I read with interest the report of hypermagnesemia in a 4-week-old infant caused by magnesium hydroxide administration.1 Other causes of neonatal hypermagnesemia mentioned by the authors include administration of intravenous magnesium sulfate to the mother for eclampsia and magnesium-containing laxatives or antacids to the infant. I would like to add previously undescribed manifestations and causes of neonatal hypermagnesemia reported in a premature neonate who developed delayed intestinal transit and arrhythmias following the erroneous administration of intramuscular magnesium sulfate for hypomagnesemia prior to transfer to our institution.2 Increased gastric residue with mild abdominal distension and delayed passage of meconium for several days were the main features with few episodes of premature ventricular contraction, which resolved spontaneously within a few days. The serum magnesium level was 3.3 mg/dL (1.4 mmol/L). The mother did not have a history of magnesium sulfate therapy before delivery. Investigations revealed that although the infant was prescribed a dose of 0.8 mEq/L of magnesium (equivalent to 0.4 mmol of magnesium per liter or 0.2 mL of 50% magnesium sulfate) intramuscularly prior to the transfer, the injected dose was 0.8 mL (instead of 0.8 mEq/L) of 50% magnesium sulfate, or 4 times the prescribed dose. Serum magnesium levels progressively declined during a 10-day period and regular intestinal transit was established by the end of the second week.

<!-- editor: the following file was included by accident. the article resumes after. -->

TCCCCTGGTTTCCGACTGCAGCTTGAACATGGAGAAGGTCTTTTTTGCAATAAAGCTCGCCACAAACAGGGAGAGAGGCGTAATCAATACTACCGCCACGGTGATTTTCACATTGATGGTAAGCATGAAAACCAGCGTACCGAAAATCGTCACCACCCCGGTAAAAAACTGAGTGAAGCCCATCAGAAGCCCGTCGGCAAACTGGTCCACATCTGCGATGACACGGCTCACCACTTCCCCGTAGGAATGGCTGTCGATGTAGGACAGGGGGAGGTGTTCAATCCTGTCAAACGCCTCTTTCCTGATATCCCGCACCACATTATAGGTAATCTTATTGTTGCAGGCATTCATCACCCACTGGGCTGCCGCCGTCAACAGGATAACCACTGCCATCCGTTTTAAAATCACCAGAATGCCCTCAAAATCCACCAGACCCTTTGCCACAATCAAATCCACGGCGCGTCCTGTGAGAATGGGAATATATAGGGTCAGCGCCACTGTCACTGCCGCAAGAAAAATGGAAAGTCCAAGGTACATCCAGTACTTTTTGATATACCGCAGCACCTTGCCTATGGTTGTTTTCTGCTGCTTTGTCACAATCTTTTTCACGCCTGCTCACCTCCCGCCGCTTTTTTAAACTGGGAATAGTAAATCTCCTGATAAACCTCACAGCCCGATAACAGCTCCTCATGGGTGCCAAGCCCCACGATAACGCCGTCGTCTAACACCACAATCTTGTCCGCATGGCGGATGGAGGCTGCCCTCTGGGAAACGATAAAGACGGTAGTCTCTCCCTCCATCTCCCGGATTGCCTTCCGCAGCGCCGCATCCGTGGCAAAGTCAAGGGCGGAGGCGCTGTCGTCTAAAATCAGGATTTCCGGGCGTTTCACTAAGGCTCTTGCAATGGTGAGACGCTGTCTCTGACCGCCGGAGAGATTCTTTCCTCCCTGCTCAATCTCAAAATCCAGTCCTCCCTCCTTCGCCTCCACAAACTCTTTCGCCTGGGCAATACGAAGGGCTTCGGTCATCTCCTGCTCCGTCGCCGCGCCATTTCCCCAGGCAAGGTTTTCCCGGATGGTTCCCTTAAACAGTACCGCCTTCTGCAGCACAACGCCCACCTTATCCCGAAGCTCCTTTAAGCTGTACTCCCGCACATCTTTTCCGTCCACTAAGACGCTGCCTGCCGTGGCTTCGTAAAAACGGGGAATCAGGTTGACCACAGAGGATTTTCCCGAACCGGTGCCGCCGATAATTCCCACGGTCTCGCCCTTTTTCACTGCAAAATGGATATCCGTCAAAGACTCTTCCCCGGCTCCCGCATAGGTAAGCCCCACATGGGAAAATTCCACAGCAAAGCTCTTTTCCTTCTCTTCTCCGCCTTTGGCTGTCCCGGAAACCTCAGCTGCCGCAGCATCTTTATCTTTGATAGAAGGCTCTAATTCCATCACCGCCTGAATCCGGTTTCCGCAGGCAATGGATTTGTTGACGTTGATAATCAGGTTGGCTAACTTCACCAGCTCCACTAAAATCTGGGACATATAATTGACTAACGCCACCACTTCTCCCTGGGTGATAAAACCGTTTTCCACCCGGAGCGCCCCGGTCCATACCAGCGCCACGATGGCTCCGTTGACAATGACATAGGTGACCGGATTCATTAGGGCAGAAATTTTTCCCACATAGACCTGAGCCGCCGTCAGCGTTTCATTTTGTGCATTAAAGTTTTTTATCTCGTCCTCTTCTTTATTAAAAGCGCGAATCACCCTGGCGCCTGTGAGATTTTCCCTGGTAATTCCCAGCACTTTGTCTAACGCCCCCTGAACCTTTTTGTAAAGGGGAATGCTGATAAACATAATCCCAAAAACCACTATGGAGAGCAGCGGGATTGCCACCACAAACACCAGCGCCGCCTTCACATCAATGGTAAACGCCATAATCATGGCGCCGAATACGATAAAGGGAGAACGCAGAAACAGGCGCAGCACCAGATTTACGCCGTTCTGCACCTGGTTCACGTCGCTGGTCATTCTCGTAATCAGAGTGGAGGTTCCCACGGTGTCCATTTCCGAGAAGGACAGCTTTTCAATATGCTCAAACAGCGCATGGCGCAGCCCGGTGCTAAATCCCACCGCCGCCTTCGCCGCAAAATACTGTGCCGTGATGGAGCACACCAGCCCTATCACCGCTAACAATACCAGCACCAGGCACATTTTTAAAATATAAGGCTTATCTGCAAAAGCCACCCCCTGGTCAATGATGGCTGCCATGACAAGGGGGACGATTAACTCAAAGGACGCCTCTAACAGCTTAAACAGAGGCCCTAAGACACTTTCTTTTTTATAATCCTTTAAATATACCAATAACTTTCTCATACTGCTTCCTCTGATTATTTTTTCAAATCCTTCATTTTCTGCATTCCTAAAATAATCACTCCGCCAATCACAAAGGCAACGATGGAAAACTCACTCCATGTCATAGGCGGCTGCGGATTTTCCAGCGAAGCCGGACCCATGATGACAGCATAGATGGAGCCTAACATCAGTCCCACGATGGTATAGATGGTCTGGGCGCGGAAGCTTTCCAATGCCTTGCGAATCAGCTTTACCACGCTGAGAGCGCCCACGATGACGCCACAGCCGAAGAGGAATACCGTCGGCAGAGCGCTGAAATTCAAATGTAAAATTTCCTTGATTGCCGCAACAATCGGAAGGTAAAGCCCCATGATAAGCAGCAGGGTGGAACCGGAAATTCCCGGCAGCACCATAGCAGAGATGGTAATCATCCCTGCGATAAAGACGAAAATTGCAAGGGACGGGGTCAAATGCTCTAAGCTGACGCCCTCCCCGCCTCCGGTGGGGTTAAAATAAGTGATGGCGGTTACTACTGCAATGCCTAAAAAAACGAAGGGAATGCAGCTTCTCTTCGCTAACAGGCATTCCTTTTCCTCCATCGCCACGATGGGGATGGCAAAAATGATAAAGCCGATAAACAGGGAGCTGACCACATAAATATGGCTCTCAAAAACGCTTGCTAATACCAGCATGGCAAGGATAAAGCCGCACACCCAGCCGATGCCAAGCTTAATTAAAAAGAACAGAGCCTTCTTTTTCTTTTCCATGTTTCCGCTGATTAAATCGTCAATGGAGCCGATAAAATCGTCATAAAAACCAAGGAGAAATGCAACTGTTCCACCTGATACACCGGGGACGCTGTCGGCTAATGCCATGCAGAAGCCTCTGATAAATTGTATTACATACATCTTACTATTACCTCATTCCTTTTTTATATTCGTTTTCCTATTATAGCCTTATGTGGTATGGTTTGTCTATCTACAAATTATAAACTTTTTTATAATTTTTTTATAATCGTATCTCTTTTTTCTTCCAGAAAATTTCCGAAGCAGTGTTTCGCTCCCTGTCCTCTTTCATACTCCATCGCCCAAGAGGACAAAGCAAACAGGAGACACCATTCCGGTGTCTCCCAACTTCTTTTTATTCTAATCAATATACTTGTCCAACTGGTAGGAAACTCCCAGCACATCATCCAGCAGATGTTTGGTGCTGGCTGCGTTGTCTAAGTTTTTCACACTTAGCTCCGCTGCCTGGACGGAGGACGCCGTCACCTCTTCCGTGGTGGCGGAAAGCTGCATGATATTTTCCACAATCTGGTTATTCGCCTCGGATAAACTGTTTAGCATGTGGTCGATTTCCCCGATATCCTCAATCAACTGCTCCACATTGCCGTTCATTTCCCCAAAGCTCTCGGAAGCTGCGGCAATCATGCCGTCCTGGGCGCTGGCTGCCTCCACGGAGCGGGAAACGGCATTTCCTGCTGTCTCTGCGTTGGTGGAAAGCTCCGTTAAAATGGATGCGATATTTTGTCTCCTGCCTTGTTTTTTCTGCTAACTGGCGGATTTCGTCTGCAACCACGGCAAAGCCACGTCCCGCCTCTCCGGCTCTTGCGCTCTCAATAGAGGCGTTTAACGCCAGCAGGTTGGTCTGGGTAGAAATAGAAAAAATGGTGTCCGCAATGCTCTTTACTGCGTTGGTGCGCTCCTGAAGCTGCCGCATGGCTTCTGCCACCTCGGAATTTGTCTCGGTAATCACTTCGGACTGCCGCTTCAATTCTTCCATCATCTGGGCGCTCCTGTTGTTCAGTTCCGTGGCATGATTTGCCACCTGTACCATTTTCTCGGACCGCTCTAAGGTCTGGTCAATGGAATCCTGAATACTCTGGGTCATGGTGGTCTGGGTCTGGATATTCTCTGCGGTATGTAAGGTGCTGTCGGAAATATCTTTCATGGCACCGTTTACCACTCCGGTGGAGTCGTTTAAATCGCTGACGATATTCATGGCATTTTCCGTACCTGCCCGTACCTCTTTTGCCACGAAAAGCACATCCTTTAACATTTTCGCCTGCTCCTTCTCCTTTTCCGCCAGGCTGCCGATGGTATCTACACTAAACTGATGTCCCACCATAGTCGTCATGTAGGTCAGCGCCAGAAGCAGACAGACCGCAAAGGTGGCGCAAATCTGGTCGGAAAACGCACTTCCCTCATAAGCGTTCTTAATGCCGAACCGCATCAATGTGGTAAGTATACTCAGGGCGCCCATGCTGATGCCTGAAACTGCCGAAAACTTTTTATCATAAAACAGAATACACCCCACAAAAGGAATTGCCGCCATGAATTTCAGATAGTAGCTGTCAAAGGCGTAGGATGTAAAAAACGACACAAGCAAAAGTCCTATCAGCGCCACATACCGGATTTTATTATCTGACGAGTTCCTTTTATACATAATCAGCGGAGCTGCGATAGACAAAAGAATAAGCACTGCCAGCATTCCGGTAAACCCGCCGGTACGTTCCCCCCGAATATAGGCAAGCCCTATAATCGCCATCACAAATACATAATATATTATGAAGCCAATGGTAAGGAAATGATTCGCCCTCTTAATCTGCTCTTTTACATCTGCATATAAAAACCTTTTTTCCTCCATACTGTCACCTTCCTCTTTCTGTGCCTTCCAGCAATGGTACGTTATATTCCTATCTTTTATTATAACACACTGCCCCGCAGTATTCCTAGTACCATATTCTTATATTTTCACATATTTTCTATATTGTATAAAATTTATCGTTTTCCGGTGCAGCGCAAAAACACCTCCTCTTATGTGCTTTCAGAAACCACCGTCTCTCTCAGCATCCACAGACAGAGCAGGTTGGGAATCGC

Narchi H. Neonatal Hypermagnesemia: More Causes and More Symptoms. Arch Pediatr Adolesc Med. 2001;155(9):1074. doi:10.1001/archpedi.155.9.1072